Flicking back through his varied and colourful career, we find that Depp has become real people like gonzo journalist Hunter S Thompson, children's author Jm Barrie and transvestite B-movie director Ed Wood, Jr. He has become an artificial man with scissors for hands. He has become a rogue rock star pirate. He has become a Mad Hatter, a loopy Comanche, »
Few actors have been as adventurous or as weird, and few have risen to stardom so fast. Johnny Depp's filmography is as strange and varied as anyone's. With Transcendence hitting theaters this week, it's time to look back over the career of Johnny Depp and craft the definitive ranking of his performances. Here are our rules: only major roles are eligible (so no A Nightmare on Elm Street or The Imaginarium of Doctor Parnassus) and voice work in animated movies won't be ranked (so no Corpse Bride or Rango). The Brave is not ranked because it's still unavailable and unseen in North America. From worst to best, here are the 29 major Johnny Depp performances, ranked in quality. 29. Mad Hatter (Alice in Wonderland) This is it -- the nadir of Johnny Depp. No...
- Jacob S. Hall
Lily Rabe signed on in September to play this former Hunger Games victor from District 2, who emerged to become a leader of the rebellion in District 13. The actress was forced to drop out recently due to a previous commitment to the Shakespeare in the Park play Much Ado About Nothing.
Director Francis Lawrence began production in September on both The Hunger Games: Mockingjay Part 1 and The Hunger Games: Mockingjay Part 2 in Atlanta, with shooting scheduled to wrap later this spring in locations near Paris and Berlin. One of the locations in Berlin is the massive Tempelhof Airport, which was constructed in 1927 and used by Adolf Hitler and the Nazi's as a symbol of their supremacy. The facility closed down six years ago. The production »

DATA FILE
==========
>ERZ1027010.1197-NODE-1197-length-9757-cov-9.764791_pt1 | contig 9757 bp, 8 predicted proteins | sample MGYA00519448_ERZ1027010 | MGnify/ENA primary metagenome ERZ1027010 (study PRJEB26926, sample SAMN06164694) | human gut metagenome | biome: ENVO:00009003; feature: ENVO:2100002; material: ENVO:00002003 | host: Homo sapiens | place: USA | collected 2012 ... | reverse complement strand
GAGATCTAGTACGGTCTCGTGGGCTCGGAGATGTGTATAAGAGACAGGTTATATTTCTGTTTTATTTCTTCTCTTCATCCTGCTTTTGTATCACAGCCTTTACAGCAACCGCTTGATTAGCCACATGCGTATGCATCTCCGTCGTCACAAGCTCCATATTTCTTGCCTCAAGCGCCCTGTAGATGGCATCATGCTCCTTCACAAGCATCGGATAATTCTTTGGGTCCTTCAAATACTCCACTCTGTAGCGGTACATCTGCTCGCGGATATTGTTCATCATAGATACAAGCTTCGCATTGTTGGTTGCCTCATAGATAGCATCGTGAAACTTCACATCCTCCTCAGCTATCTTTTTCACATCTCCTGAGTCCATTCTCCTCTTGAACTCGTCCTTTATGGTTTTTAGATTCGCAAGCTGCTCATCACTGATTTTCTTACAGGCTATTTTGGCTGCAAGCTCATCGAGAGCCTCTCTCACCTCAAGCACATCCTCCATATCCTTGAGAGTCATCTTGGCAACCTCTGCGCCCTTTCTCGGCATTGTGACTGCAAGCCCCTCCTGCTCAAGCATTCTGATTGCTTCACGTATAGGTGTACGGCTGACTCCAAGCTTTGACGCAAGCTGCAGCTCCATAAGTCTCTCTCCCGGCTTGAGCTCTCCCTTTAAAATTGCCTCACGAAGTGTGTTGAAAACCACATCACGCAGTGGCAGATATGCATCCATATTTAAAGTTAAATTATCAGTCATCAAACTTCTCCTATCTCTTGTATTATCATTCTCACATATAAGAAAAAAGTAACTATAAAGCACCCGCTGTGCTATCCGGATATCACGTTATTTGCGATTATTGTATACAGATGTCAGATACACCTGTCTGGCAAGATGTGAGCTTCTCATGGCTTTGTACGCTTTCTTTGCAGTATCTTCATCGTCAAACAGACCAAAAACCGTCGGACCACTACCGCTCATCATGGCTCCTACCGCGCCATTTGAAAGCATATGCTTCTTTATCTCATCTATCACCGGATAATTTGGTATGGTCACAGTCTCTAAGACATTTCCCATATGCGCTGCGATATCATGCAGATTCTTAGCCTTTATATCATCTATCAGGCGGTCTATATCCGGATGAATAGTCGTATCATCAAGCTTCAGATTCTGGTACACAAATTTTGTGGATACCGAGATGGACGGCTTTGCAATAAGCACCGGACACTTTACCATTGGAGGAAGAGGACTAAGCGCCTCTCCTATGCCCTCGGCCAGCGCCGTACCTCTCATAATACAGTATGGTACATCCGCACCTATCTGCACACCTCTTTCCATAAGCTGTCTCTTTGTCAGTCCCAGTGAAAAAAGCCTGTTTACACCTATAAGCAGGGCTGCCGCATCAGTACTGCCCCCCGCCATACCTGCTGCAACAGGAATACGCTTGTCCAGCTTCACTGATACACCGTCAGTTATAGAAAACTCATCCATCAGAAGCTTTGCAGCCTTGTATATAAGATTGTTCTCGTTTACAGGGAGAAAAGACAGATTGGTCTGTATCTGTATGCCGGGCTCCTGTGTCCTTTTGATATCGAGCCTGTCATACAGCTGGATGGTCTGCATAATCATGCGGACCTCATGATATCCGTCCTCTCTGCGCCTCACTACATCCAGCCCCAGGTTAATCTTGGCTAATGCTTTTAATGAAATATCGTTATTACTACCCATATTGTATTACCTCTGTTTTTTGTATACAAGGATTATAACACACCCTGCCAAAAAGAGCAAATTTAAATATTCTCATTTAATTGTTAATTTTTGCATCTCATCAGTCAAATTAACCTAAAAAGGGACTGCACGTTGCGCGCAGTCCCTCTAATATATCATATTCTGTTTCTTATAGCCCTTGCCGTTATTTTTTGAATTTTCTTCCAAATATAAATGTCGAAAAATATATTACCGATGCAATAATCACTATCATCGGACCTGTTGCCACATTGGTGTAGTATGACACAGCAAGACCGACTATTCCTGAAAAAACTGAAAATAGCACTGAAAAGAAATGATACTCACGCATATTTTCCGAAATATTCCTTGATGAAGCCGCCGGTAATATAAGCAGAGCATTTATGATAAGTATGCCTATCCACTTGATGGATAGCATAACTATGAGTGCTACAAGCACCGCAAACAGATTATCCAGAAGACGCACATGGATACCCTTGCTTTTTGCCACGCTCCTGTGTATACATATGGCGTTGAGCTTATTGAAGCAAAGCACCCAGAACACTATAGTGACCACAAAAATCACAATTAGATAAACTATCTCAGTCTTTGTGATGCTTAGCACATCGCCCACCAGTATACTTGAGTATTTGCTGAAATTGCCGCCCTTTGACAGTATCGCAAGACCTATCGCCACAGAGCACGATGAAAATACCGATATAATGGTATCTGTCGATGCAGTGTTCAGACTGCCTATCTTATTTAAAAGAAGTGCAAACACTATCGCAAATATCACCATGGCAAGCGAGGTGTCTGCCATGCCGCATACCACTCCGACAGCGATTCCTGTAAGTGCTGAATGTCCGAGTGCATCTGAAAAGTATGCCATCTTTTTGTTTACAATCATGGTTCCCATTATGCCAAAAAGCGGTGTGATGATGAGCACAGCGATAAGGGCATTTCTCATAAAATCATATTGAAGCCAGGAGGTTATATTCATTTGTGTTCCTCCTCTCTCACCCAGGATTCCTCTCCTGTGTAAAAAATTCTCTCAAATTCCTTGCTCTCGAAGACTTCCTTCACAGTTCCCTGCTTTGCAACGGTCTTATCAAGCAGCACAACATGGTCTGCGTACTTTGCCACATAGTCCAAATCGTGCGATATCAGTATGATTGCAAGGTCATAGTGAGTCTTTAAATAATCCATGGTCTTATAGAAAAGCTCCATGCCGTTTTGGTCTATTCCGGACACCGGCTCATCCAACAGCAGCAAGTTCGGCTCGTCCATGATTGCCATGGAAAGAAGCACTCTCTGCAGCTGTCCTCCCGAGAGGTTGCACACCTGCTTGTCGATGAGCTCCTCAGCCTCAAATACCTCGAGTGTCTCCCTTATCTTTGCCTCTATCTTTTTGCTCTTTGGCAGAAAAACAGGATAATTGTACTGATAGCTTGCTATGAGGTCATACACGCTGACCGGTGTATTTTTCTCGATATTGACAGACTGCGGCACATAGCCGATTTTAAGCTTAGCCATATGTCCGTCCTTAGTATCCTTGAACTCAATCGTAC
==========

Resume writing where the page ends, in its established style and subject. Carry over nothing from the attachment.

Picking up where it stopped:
Computer genius Qohen struggles to name things that bring him joy, while Swinton's character pushes him to elaborate on his feelings.
The movie centres around Qohen as he is hired to discover the meaning of existence (or lack thereof), but his work becomes more confused when he falls in love.
The movie is Gilliam's first since 2009 fantasy The Imaginarium of Doctor Parnassus.
The Zero Theorem will open on March 14 in the UK. Watch a trailer for it below: »
It is inspired by the true story of a friendship that developed between Magnum photographer Dennis Stock (Pattinson) and actor James Dean (DeHaan) when Stock was commissioned to photograph the actor for Life magazine in 1955. The assignment took the pair on a journey across the Us, from La to New York and on to Indiana.
The project »
- firstname.lastname@example.org (Michael Rosser)
Terry Gilliam, the man behind such trippy, outlandish cinematic voyages as The Imaginarium of Doctor Parnassus, Fear and Loathing in Las Vegas, and 12 Monkeys is at it again. The trailer for his latest, The Zero Theorem, has hit the web…and it’s a doozy. The movie looks strange. I mean, really strange. Looks like Clockwork Orange by way of Cool World, with Verhoeven’s Total Recall thrown in, a bit of Blade Runner, a dash of Inception, and props and costumes that were on loan from the local porn studio.
But at least you can tell that it’s by design. Gilliam, with his eccentric eye, knows exactly what he’s doing with this bizarre mish-mash, even if the trailer struggles to summarize what the film is about. Go ahead, take a peak and see how you feel about it.
- Mario-Francisco Robles